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Thread: Questions on straight edge

  1. #1
    Join Date
    Nov 2006
    Constantine, MI

    Questions on straight edge

    I need some help/guidance on purchasing a straight edge. I want to use it primarily for setting up my jointer, planer, and table saw. I've looked at a number of offerings and know that I should be buying the most accurate I can afford. What I'm not sure of is the length.

    I think the 24" models might be sufficient for the table saw and planer, but I'm worried about the jointer. It seems to me that the longer the better for this application. I have a 6" Delta with a 48" bed length. In my mind I'm thinking that something like the 50" Veritas aluminum is my best bet - and it's more affordable that the steel 48" Veritas and WAY less expensive than the 48" Pinnacle at Woodcraft ($189 )

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  2. #2
    Join Date
    Nov 2006
    Houston, Texas
    Hi Rennie ,
    Getting ready for the new year?
    About the straight edge, wish I could help you but I never heard of any of those things you mention.
    Fortunately for me, I get my straightedges off the jointer, last one was last week at 16' long.
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  3. #3
    Join Date
    Oct 2006
    Tokyo Japan
    Rennie, I have the 24" steel one from Woodcraft, it is darn good, and the price was too!

    You are correct, the 24" one is good for most anything, even the Jointer, I used mine to check the set up I have, and it did the job. Of course, a longer one would not hurt, but I don't know how much I'd use it

    Maybe others have something they can relate.

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  4. #4
    Join Date
    Dec 2007
    lutefisk capitol, USA
    i use a 4' starret rule. picked it out of a pawn shop cheap. $25. have you looked at the drywall squares that come in two pieces? the one i have is straight to the starret, the starret checked to a granite table.

  5. #5
    Join Date
    Nov 2006
    Brentwood, TN
    I use a 4' Johnson aluminum ruler. I do this because wood doesn't care about being .001" out of coplaner. All of the true professionals I've spoken with say that the notion of machinist like tolerances in wood are wishful thinking.
    Member; Society of American Period Furniture Makers

  6. #6
    Join Date
    Mar 2007
    Escondido, CA
    I use 4 and 6 foot levels. When you get them, match edges to each other, then flip one and do it again. No daylight? You got a good one. And a tool that stands on edge by itself and serves other useful purposes as well.

  7. #7
    Join Date
    Nov 2006
    Central CA
    I have a couple of steel and one aluminum straightedges. My three footer is this one.

    Accurate to .0002 (2 ten thousandths) per foot. Used for checking the flatness of cylinder heads and engine blocks. IMO, not bad for around a hundred bucks.
    Thanks, Mark.

    Custom Bonehead.

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  8. #8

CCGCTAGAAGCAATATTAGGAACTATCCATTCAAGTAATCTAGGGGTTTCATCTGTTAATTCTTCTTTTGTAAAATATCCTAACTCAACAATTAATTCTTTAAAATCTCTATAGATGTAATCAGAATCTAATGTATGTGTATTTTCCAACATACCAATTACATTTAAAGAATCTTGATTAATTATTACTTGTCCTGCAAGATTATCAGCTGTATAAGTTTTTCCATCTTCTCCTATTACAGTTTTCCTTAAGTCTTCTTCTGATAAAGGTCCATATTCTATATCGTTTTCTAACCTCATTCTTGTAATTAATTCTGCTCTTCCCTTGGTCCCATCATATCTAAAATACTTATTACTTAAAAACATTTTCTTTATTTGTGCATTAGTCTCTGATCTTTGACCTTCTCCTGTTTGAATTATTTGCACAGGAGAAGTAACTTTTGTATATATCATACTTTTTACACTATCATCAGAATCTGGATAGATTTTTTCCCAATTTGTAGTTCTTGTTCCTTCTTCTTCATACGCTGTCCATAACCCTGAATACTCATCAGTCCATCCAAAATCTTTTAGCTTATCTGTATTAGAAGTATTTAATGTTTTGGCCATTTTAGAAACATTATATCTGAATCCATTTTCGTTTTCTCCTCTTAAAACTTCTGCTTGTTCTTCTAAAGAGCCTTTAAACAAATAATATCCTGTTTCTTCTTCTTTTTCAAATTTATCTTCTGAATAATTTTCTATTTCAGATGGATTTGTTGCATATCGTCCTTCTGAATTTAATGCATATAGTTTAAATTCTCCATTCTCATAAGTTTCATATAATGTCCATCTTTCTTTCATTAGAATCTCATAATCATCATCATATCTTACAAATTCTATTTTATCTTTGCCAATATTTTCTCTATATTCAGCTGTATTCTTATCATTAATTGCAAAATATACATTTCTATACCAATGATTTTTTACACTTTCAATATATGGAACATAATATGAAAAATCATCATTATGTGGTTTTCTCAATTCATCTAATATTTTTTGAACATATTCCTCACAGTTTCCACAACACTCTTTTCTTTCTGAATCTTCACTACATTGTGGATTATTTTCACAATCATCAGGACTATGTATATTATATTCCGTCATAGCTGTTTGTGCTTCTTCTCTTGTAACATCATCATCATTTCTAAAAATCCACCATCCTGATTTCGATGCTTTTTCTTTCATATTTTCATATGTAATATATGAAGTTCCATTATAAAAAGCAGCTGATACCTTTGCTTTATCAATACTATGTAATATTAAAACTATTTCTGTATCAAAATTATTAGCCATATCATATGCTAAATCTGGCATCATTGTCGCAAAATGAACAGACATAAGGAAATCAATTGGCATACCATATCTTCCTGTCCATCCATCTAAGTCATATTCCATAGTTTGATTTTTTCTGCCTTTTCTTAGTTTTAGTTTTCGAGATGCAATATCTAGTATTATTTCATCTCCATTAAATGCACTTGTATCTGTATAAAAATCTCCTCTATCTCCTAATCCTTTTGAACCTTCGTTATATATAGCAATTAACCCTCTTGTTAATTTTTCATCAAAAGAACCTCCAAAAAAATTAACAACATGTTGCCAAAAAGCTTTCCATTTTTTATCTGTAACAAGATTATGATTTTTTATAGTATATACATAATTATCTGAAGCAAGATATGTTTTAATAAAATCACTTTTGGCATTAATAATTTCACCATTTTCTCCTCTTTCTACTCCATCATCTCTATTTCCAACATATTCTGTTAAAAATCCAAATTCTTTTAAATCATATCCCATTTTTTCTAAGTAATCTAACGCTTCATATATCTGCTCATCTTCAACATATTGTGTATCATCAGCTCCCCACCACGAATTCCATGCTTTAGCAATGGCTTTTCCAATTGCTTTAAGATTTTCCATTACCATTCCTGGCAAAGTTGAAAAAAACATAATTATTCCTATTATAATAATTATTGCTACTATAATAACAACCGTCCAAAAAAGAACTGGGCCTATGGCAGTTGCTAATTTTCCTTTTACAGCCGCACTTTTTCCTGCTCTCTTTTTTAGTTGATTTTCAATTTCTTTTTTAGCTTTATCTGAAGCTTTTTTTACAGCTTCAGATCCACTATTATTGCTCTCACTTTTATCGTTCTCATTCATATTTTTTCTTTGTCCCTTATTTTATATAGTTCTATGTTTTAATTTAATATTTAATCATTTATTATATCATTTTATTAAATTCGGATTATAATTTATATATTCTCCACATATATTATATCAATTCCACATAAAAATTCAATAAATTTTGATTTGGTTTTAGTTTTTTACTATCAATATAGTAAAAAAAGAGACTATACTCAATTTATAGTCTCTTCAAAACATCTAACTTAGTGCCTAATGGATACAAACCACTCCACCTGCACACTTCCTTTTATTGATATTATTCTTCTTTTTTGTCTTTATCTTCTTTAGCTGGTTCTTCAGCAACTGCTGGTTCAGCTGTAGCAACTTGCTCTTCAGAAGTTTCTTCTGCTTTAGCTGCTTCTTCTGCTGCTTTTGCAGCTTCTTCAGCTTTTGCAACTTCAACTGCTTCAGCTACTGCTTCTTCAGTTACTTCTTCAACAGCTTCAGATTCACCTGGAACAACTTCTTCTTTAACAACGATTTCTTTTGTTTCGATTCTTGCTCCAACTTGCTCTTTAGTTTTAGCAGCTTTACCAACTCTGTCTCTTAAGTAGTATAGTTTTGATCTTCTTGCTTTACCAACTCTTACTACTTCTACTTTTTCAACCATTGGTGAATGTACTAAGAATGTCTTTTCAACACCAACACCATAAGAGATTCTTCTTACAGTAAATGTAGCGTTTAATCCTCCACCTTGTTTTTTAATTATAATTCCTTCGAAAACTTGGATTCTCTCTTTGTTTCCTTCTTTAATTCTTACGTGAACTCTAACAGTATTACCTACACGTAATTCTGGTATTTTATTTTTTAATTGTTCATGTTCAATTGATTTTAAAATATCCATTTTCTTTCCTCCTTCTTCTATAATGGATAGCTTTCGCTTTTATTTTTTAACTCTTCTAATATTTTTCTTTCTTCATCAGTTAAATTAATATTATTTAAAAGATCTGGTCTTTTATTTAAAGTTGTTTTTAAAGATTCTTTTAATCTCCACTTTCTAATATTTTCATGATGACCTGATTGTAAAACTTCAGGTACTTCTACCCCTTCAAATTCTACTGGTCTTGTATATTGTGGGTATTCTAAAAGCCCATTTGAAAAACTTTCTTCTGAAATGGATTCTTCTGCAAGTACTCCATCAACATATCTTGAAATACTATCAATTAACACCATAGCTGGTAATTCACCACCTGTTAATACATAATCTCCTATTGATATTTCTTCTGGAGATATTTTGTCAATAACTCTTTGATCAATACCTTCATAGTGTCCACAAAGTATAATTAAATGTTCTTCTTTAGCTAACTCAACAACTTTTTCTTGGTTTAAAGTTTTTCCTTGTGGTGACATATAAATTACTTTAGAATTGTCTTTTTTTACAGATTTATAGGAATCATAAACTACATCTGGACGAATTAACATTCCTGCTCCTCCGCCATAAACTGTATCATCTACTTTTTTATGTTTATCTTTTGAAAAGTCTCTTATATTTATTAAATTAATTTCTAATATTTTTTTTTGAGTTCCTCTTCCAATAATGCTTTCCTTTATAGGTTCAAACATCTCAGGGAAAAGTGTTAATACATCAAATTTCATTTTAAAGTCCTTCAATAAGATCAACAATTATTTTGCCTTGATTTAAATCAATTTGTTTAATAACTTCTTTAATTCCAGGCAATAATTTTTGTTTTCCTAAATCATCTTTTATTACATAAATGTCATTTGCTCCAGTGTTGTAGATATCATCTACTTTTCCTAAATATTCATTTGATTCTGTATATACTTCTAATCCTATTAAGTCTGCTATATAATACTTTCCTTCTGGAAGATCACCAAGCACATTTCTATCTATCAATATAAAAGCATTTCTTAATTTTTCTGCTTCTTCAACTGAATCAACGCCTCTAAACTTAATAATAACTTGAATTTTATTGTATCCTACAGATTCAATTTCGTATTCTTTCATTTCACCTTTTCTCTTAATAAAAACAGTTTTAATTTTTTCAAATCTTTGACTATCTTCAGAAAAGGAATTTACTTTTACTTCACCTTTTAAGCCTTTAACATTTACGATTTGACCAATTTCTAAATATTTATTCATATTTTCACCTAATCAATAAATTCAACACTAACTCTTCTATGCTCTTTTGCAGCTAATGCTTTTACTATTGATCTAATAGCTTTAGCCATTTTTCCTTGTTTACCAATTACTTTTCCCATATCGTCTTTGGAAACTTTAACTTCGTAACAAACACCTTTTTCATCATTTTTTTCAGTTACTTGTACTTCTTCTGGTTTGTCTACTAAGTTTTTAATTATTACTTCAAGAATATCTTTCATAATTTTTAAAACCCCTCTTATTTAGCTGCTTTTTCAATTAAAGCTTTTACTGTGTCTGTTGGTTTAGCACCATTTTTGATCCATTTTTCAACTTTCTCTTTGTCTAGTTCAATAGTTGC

Join Date
    Oct 2006
    The Heart of Dixie
    Shaz, Chris and Carrol, I applaud you!! I was figuring on being the odd man out here but you totally surprised me!

    OK my 2 cents. Nothing against high quality straight edges. I wouldn't mind having one, but they are a waste of money in woodworking. They are way more accurate than you need to set up a woodworking machine.

    I set mine up with a 4 foot carpenters level. I then run wood across it and see how it looks. If there is a problem then I go back and recheck and adjust. When the wood comes off right. I stop. I am of the Right is not good enough crowd. I don't need perfection. It just wood.

    I know my jointer table is not perfect. I shimmed it till got close. There is slight twist in the table I think. But the wood coming off looks great. So why stress out over it? You can't see anything wrong in my furniture.

    I am not a machinist but I have done enough design work and worked with enough machinists to know that you can't ACCURATELY and REPEATABLY measure to the tolerances most people in the forums claim/think they measure too. And so what if you table is .005" off? Your never going to see it in your woodworking. People just don't grasp how small a dimension that is. When I was designing we typically had tolerances of +/- .010 (.020 total) on none critical measurements. Woodworking is no where near that precise!

    Now, I must say that when it come to setting blade heights in my jointer or planer I am a stickler. I keep the heights at around .002 of each other using a dial indicator. But that is the only place I see the need for such.
    Last edited by Jeff Horton; 12-31-2007 at 03:52 PM.
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  9. #9
    One of the simplest and seemingly most accurate straight edges I have ever used and consistently use is some 2"X 1/4" flat steel bar stock available from most any welding shop. Years ago, I bought 3 pieces, 1 - 100", 1 - 50" and 1 - 26", the one I use the most often is the 50".

    They are simple, heavy duty and are dead on accurate. With a couple of 6" spring clamps, you have a great ripping guide, or can check for cup or bow on a surface too.

  10. #10
    Join Date
    Oct 2006
    Toronto, Ontario, CANADA
    I have the 38 inch Veritas aluminum straight edge and have used it with success on my table saw and my jointer.

    But, the sides of my 48 inch Task level appear to be just as straight so, if I had it to do over again, I would not purchase the Veritas staright edge.
    Cheers, Frank

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